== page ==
FIG. 6 is a schematic view showing a control system 61 provided in a control apparatus 60 of another embodiment of the invention. The control system 61 of the embodiment is provided with IBC actuators 62a through 62c (hereinafter collectively designated by 62, if necessary) in place of the HHC actuators 29 provided in the control system 24 of the embodiment shown in FIGS. 1 through 5. Each of the IBC actuators 62a through 62c is an actuator having an individual blade control (IBC) system, and hereinafter it is abbreviated as an IBC actuator. The IBC actuators 62a through 62c are inserted in the middle of the pitch links 25a through 25c, respectively. Except that the pitch angles of the blades 22a through 22c are individually controlled, the IBC actuators 62a through 62c have the same composition as that of the HHC actuators 29, and hence the description thereof is omitted. In the case of the IBC actuators 62, the semiconductor gauges 31a through 31c are attached to the pitch links 25a through 25c. Components identical with those in the embodiment shown in FIGS. 1 through 5 are designated by the same reference numerals, and hence their description is omitted.

Also in the control apparatus 60 having the IBC actuators 62, the helicopter can be controlled in the same way as in the case using the control apparatus 24 having the HHC actuators 29.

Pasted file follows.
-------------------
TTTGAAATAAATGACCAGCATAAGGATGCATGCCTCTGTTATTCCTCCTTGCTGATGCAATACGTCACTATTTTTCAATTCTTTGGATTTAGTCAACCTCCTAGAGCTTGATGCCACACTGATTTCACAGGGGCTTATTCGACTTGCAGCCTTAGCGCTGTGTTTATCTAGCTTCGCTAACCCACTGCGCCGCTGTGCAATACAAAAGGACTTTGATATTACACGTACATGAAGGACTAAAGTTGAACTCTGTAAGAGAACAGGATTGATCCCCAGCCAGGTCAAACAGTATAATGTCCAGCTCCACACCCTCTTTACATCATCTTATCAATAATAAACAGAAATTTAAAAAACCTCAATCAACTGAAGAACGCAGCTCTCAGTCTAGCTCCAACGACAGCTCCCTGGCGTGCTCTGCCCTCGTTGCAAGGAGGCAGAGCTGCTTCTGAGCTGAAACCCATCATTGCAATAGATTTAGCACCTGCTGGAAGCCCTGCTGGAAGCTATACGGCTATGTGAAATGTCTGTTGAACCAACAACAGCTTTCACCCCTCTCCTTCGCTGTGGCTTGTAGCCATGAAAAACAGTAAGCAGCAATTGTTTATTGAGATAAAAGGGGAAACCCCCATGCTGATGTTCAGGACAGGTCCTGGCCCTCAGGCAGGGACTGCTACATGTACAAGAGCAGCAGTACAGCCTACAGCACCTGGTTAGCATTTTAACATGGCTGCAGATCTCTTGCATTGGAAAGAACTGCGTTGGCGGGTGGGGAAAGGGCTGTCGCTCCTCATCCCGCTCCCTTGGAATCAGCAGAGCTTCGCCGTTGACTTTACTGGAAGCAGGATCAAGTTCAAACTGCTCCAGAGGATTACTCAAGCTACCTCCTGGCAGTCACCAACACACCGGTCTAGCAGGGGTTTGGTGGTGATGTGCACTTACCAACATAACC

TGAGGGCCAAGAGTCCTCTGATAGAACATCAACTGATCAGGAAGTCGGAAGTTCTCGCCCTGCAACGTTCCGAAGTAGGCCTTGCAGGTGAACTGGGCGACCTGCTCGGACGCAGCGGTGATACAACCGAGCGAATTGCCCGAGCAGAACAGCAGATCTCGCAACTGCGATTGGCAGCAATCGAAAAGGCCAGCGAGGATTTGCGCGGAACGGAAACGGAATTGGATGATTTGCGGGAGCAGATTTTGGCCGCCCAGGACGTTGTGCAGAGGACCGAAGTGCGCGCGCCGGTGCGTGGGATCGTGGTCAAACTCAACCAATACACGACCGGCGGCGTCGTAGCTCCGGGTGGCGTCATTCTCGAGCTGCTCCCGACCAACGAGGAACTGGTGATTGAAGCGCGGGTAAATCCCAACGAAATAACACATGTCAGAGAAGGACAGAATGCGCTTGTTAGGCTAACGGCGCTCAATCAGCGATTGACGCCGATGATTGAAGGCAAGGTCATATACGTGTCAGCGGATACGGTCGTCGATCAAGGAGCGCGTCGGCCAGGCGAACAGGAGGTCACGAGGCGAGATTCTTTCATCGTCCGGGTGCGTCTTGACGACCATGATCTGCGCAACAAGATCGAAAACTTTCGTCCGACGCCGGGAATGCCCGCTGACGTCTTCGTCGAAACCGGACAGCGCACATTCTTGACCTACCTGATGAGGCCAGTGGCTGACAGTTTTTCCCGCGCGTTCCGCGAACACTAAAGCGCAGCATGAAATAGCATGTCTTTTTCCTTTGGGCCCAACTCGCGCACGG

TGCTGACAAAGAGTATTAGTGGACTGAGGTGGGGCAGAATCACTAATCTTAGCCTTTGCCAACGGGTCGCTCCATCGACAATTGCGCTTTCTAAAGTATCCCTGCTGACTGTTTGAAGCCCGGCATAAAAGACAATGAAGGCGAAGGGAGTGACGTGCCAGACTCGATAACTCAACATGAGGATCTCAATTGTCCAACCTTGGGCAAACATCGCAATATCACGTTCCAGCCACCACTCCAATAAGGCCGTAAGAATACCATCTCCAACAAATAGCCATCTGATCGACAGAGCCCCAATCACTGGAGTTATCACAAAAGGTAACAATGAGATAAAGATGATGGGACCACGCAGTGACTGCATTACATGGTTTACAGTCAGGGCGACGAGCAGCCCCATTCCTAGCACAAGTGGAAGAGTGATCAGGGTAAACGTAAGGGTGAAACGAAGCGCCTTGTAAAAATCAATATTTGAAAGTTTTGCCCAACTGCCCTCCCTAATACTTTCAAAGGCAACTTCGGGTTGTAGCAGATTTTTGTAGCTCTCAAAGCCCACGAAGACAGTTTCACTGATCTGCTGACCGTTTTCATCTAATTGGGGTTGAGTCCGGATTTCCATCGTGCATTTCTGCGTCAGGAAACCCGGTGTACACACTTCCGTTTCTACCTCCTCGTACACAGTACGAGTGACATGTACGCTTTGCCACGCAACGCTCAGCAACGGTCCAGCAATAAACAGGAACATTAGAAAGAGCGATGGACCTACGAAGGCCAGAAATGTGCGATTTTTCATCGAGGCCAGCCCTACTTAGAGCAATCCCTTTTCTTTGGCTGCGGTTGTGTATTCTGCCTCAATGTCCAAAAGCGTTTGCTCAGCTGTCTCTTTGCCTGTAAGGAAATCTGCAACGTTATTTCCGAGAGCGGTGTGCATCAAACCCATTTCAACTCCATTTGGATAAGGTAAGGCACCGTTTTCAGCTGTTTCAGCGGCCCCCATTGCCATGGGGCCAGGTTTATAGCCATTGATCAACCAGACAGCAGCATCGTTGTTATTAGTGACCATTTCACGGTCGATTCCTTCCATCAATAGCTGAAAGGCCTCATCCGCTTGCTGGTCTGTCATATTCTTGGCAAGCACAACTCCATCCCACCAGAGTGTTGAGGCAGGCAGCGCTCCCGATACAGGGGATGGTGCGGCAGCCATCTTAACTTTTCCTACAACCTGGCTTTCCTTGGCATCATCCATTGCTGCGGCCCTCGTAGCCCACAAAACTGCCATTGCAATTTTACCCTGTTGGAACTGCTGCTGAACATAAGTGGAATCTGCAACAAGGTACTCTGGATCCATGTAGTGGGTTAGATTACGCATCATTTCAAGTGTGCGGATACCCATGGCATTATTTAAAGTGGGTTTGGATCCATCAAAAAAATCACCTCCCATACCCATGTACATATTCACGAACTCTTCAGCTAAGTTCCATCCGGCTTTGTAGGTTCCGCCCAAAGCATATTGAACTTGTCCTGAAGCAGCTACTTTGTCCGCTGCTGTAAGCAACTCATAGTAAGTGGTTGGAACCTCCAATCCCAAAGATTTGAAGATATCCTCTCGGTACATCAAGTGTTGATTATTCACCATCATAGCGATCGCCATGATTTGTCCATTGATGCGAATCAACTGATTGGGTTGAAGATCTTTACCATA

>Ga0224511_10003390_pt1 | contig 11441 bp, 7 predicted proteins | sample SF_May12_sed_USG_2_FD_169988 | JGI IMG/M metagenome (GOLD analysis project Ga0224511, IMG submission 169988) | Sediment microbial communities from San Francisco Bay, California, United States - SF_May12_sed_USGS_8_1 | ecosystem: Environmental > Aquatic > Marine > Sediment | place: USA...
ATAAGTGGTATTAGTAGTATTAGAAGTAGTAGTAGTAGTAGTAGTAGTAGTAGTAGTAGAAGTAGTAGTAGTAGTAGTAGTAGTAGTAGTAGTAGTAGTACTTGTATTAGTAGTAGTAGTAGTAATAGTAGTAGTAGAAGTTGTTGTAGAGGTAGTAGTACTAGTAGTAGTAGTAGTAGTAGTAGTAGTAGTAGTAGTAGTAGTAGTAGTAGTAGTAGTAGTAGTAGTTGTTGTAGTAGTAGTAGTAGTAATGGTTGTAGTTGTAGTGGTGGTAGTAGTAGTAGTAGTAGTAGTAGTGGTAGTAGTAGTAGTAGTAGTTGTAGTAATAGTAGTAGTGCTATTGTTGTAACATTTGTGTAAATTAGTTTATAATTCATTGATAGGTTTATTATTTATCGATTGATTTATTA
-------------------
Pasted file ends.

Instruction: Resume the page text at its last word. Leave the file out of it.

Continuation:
In the above-described embodiments, semiconductor gauges 31 are used as the load detection means. In another embodiment of the invention, resistance wire strain gauges in which a resistance value is changed by the application of strain may be used in conjunction with piezoelectric devices which are charged by compression or expansion. In such a case, the resistance wire strain gauges detect a steady value by performing the averaging operation, and the piezoelectric devices detect an unsteady value. The steady value is added to the unsteady value, so as to obtain a total load value. The load detecting means having such a composition can attain the same effects as those attained in the above-described embodiments.

In a further embodiment of the invention, the load detection means may be constructed by a differential pressure LVDT in which a permanent magnet piece is displaced in a coil by a differential pressure in the harmonic control actuators 29 or 62, or in the control actuators 28, so as to obtain a load value from the induced electromotive force generated in the coil. Alternatively, the load detection means may be composed by a differential pressure sensor. Also such load detection means can attain the same effects as those in the above-described embodiments.